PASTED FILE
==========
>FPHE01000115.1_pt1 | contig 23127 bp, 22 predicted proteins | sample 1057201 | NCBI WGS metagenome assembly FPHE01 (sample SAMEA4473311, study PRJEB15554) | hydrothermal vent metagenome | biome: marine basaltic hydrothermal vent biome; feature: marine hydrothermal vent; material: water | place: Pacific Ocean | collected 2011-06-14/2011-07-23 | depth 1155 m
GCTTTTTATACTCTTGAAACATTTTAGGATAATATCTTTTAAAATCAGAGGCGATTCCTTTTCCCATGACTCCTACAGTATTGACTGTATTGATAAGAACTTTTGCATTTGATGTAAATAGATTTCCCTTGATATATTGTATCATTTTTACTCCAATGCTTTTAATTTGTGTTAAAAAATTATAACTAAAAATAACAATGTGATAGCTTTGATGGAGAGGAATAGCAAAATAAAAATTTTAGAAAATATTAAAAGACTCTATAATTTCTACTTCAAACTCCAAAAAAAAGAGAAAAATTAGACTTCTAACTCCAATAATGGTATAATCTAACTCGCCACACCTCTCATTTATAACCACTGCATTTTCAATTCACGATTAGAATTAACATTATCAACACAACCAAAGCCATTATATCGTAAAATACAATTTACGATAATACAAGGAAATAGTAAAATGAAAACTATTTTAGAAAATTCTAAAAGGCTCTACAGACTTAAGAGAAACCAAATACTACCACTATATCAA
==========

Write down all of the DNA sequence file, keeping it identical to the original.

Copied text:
>FPHE01000115.1_pt1 | contig 23127 bp, 22 predicted proteins | sample 1057201 | NCBI WGS metagenome assembly FPHE01 (sample SAMEA4473311, study PRJEB15554) | hydrothermal vent metagenome | biome: marine basaltic hydrothermal vent biome; feature: marine hydrothermal vent; material: water | place: Pacific Ocean | collected 2011-06-14/2011-07-23 | depth 1155 m
GCTTTTTATACTCTTGAAACATTTTAGGATAATATCTTTTAAAATCAGAGGCGATTCCTTTTCCCATGACTCCTACAGTATTGACTGTATTGATAAGAACTTTTGCATTTGATGTAAATAGATTTCCCTTGATATATTGTATCATTTTTACTCCAATGCTTTTAATTTGTGTTAAAAAATTATAACTAAAAATAACAATGTGATAGCTTTGATGGAGAGGAATAGCAAAATAAAAATTTTAGAAAATATTAAAAGACTCTATAATTTCTACTTCAAACTCCAAAAAAAAGAGAAAAATTAGACTTCTAACTCCAATAATGGTATAATCTAACTCGCCACACCTCTCATTTATAACCACTGCATTTTCAATTCACGATTAGAATTAACATTATCAACACAACCAAAGCCATTATATCGTAAAATACAATTTACGATAATACAAGGAAATAGTAAAATGAAAACTATTTTAGAAAATTCTAAAAGGCTCTACAGACTTAAGAGAAACCAAATACTACCACTATATCAA